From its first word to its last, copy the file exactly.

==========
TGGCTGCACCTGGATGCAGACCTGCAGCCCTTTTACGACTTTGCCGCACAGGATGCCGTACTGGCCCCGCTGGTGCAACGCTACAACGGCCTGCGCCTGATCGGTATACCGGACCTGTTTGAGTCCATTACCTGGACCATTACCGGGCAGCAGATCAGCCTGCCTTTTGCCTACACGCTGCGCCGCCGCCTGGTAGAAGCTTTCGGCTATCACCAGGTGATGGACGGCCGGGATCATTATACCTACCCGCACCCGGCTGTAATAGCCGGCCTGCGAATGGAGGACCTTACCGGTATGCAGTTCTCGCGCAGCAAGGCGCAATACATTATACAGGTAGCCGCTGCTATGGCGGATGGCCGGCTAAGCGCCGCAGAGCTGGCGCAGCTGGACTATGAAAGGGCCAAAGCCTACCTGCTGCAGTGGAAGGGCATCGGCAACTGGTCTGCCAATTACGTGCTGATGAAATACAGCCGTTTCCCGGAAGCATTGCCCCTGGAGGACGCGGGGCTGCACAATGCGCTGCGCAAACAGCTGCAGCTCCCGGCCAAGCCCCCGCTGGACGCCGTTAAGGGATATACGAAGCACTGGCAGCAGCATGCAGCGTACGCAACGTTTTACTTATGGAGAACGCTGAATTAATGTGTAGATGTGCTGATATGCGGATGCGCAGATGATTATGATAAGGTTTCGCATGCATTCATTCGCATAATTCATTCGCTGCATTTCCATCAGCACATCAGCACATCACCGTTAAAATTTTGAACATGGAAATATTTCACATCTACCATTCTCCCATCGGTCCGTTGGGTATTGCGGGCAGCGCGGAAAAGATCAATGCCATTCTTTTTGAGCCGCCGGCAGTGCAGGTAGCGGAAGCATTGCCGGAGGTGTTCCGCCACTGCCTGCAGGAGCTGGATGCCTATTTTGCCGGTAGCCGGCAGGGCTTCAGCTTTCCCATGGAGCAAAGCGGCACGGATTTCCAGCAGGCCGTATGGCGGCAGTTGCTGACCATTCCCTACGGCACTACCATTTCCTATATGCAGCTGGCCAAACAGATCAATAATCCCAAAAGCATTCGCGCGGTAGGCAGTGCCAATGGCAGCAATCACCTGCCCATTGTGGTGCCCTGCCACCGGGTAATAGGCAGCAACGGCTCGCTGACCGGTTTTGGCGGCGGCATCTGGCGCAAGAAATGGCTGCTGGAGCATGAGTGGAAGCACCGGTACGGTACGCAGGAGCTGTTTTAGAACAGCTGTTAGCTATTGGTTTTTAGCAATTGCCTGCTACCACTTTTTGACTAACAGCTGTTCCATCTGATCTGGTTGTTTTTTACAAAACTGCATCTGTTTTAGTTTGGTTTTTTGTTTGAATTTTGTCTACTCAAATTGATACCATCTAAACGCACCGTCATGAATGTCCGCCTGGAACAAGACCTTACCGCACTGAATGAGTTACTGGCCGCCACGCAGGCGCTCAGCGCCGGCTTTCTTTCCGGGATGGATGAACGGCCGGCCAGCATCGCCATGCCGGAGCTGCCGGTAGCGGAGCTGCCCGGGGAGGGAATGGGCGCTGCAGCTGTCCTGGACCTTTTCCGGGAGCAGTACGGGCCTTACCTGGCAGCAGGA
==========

TGGCTGCACCTGGATGCAGACCTGCAGCCCTTTTACGACTTTGCCGCACAGGATGCCGTACTGGCCCCGCTGGTGCAACGCTACAACGGCCTGCGCCTGATCGGTATACCGGACCTGTTTGAGTCCATTACCTGGACCATTACCGGGCAGCAGATCAGCCTGCCTTTTGCCTACACGCTGCGCCGCCGCCTGGTAGAAGCTTTCGGCTATCACCAGGTGATGGACGGCCGGGATCATTATACCTACCCGCACCCGGCTGTAATAGCCGGCCTGCGAATGGAGGACCTTACCGGTATGCAGTTCTCGCGCAGCAAGGCGCAATACATTATACAGGTAGCCGCTGCTATGGCGGATGGCCGGCTAAGCGCCGCAGAGCTGGCGCAGCTGGACTATGAAAGGGCCAAAGCCTACCTGCTGCAGTGGAAGGGCATCGGCAACTGGTCTGCCAATTACGTGCTGATGAAATACAGCCGTTTCCCGGAAGCATTGCCCCTGGAGGACGCGGGGCTGCACAATGCGCTGCGCAAACAGCTGCAGCTCCCGGCCAAGCCCCCGCTGGACGCCGTTAAGGGATATACGAAGCACTGGCAGCAGCATGCAGCGTACGCAACGTTTTACTTATGGAGAACGCTGAATTAATGTGTAGATGTGCTGATATGCGGATGCGCAGATGATTATGATAAGGTTTCGCATGCATTCATTCGCATAATTCATTCGCTGCATTTCCATCAGCACATCAGCACATCACCGTTAAAATTTTGAACATGGAAATATTTCACATCTACCATTCTCCCATCGGTCCGTTGGGTATTGCGGGCAGCGCGGAAAAGATCAATGCCATTCTTTTTGAGCCGCCGGCAGTGCAGGTAGCGGAAGCATTGCCGGAGGTGTTCCGCCACTGCCTGCAGGAGCTGGATGCCTATTTTGCCGGTAGCCGGCAGGGCTTCAGCTTTCCCATGGAGCAAAGCGGCACGGATTTCCAGCAGGCCGTATGGCGGCAGTTGCTGACCATTCCCTACGGCACTACCATTTCCTATATGCAGCTGGCCAAACAGATCAATAATCCCAAAAGCATTCGCGCGGTAGGCAGTGCCAATGGCAGCAATCACCTGCCCATTGTGGTGCCCTGCCACCGGGTAATAGGCAGCAACGGCTCGCTGACCGGTTTTGGCGGCGGCATCTGGCGCAAGAAATGGCTGCTGGAGCATGAGTGGAAGCACCGGTACGGTACGCAGGAGCTGTTTTAGAACAGCTGTTAGCTATTGGTTTTTAGCAATTGCCTGCTACCACTTTTTGACTAACAGCTGTTCCATCTGATCTGGTTGTTTTTTACAAAACTGCATCTGTTTTAGTTTGGTTTTTTGTTTGAATTTTGTCTACTCAAATTGATACCATCTAAACGCACCGTCATGAATGTCCGCCTGGAACAAGACCTTACCGCACTGAATGAGTTACTGGCCGCCACGCAGGCGCTCAGCGCCGGCTTTCTTTCCGGGATGGATGAACGGCCGGCCAGCATCGCCATGCCGGAGCTGCCGGTAGCGGAGCTGCCCGGGGAGGGAATGGGCGCTGCAGCTGTCCTGGACCTTTTCCGGGAGCAGTACGGGCCTTACCTGGCAGCAGGA